#6**+15 **

Original force on charge 1 from the others f = K(q1*q2/d^{2} + q1*q3/(ā2*d)^{2} + q1*q4/d^{2}) where K is a constant (I've assumed d1 and d3 are on opposite corners).

(Strictly, we should add these as vectors, but that's an unnecessary complication here.)

If all the q terms are multiplied by 2 and everything else remains the same it is easy to see that a factor of 4 increases each term, and hence the force on charge 1 quadruples. The same argument applies to all the other charges, so SevenUp is correct.

.

Alan Feb 23, 2015

#3**+15 **

I believe the answer is C, they quadruple. Iām not absolutely certain, but it is logical because each charge increases 100% and there are 4 charges. I know that the potential at any point on the square is the algebraic sums of the individual charges. So a change of magnitude of a charge is directly proportional.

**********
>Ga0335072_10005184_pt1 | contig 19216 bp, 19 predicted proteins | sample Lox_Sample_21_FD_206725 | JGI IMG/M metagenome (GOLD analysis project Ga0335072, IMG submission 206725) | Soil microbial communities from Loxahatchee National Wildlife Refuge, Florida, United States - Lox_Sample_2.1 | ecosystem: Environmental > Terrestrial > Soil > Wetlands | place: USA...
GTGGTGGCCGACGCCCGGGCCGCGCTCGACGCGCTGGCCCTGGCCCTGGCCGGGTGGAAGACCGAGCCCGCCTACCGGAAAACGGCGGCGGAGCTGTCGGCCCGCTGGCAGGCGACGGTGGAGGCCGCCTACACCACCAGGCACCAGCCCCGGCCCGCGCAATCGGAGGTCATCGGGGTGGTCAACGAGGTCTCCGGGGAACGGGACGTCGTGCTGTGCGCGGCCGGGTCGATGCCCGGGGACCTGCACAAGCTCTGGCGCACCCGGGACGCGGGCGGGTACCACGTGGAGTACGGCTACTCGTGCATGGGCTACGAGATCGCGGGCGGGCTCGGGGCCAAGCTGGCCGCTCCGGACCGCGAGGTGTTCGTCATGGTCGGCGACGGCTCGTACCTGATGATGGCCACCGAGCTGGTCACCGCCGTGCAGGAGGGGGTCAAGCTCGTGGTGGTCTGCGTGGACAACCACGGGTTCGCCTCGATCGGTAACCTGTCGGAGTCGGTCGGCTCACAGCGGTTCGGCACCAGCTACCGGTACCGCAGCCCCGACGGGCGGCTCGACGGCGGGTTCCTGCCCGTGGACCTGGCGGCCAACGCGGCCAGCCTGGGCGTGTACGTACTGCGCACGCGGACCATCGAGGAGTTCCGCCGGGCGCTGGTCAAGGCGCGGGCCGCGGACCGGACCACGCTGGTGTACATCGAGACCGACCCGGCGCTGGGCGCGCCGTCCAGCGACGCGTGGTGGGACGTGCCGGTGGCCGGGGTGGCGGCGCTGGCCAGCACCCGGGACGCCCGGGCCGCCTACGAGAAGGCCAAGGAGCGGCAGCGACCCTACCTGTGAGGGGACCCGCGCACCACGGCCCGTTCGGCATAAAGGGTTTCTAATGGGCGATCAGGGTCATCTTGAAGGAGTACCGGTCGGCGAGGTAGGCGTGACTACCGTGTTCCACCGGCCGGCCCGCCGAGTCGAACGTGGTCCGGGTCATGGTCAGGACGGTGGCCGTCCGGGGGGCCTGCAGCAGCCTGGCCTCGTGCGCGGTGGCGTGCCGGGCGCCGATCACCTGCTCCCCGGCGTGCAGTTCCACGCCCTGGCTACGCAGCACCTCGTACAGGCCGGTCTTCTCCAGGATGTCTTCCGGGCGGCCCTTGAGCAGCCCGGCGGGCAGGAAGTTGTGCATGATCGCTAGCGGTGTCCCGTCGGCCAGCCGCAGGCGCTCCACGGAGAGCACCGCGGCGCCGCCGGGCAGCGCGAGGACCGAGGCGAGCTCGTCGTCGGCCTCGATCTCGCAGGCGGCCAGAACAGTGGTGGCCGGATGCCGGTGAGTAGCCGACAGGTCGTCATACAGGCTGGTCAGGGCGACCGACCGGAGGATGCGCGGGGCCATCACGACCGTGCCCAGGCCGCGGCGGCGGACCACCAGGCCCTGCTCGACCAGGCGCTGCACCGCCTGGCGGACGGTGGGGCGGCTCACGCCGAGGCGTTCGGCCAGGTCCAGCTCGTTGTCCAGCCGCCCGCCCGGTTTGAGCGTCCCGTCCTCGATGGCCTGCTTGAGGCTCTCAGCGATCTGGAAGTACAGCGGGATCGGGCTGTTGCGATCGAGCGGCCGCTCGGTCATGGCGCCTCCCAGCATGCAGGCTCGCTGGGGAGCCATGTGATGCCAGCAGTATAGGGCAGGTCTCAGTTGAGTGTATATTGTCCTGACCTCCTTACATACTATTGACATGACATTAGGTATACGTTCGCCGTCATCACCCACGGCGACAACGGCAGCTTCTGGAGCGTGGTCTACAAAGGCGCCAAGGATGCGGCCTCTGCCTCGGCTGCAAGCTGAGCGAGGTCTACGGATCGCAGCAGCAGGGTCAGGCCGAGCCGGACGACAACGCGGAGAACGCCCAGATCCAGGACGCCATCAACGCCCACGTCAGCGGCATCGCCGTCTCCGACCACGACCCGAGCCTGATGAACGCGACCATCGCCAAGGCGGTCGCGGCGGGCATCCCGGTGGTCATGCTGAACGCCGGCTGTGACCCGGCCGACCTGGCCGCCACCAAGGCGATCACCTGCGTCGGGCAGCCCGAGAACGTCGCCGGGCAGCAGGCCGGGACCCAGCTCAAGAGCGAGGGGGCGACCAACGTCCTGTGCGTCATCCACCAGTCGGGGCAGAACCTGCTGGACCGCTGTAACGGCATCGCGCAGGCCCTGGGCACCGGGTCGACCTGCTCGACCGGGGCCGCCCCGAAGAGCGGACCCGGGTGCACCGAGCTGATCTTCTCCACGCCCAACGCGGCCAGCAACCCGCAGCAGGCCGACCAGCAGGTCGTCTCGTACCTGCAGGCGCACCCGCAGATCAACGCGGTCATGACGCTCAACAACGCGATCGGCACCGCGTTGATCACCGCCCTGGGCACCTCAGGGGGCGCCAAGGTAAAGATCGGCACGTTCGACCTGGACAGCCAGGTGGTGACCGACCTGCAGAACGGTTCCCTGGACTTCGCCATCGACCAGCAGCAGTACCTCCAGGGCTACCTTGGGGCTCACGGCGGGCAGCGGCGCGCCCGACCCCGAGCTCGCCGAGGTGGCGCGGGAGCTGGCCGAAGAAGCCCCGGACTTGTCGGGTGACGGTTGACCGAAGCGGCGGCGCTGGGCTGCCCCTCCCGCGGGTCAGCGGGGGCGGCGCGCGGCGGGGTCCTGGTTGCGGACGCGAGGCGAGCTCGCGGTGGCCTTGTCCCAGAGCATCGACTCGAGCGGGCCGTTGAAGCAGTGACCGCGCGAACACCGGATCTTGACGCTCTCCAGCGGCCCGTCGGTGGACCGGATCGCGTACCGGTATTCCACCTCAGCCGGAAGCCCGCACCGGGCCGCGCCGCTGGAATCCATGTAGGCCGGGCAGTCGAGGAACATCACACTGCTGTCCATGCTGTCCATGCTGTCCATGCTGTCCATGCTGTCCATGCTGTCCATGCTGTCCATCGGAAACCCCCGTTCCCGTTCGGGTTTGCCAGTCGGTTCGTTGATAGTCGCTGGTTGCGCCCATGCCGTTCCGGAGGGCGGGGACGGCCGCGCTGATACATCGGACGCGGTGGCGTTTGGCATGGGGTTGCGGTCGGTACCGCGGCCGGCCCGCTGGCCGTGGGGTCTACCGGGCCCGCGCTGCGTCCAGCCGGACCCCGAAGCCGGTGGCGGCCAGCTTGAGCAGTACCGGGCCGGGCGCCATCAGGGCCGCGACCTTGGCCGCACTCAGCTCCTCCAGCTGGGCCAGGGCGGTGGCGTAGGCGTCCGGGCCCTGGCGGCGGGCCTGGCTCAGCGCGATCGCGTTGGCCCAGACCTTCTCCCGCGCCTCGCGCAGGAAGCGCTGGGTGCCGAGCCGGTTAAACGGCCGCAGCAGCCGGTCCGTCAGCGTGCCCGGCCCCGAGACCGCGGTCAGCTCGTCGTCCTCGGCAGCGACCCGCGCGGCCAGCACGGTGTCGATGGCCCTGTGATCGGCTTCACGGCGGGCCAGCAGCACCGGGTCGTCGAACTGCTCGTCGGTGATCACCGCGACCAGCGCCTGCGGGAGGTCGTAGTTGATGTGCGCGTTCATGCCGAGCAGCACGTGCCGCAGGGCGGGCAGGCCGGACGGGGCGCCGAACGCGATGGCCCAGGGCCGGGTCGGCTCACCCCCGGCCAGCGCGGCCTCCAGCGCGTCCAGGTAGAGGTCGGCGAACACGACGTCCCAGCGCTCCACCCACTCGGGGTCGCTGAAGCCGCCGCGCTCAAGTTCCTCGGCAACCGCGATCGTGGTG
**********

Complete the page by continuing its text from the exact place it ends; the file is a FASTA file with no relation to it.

Alan can verify the accuracy or error of my statements.

Your question was lost in the sea, even after Melody bumped it.

_7UP_

SevenUP Feb 21, 2015

#5**+5 **

**Alan**, could you please take a look at this question.

I think 315 and SevenUp are both keen to see your answer.

Melody Feb 22, 2015

#6**+15 **

Best Answer

Original force on charge 1 from the others f = K(q1*q2/d^{2} + q1*q3/(ā2*d)^{2} + q1*q4/d^{2}) where K is a constant (I've assumed d1 and d3 are on opposite corners).

(Strictly, we should add these as vectors, but that's an unnecessary complication here.)

If all the q terms are multiplied by 2 and everything else remains the same it is easy to see that a factor of 4 increases each term, and hence the force on charge 1 quadruples. The same argument applies to all the other charges, so SevenUp is correct.

.

Alan Feb 23, 2015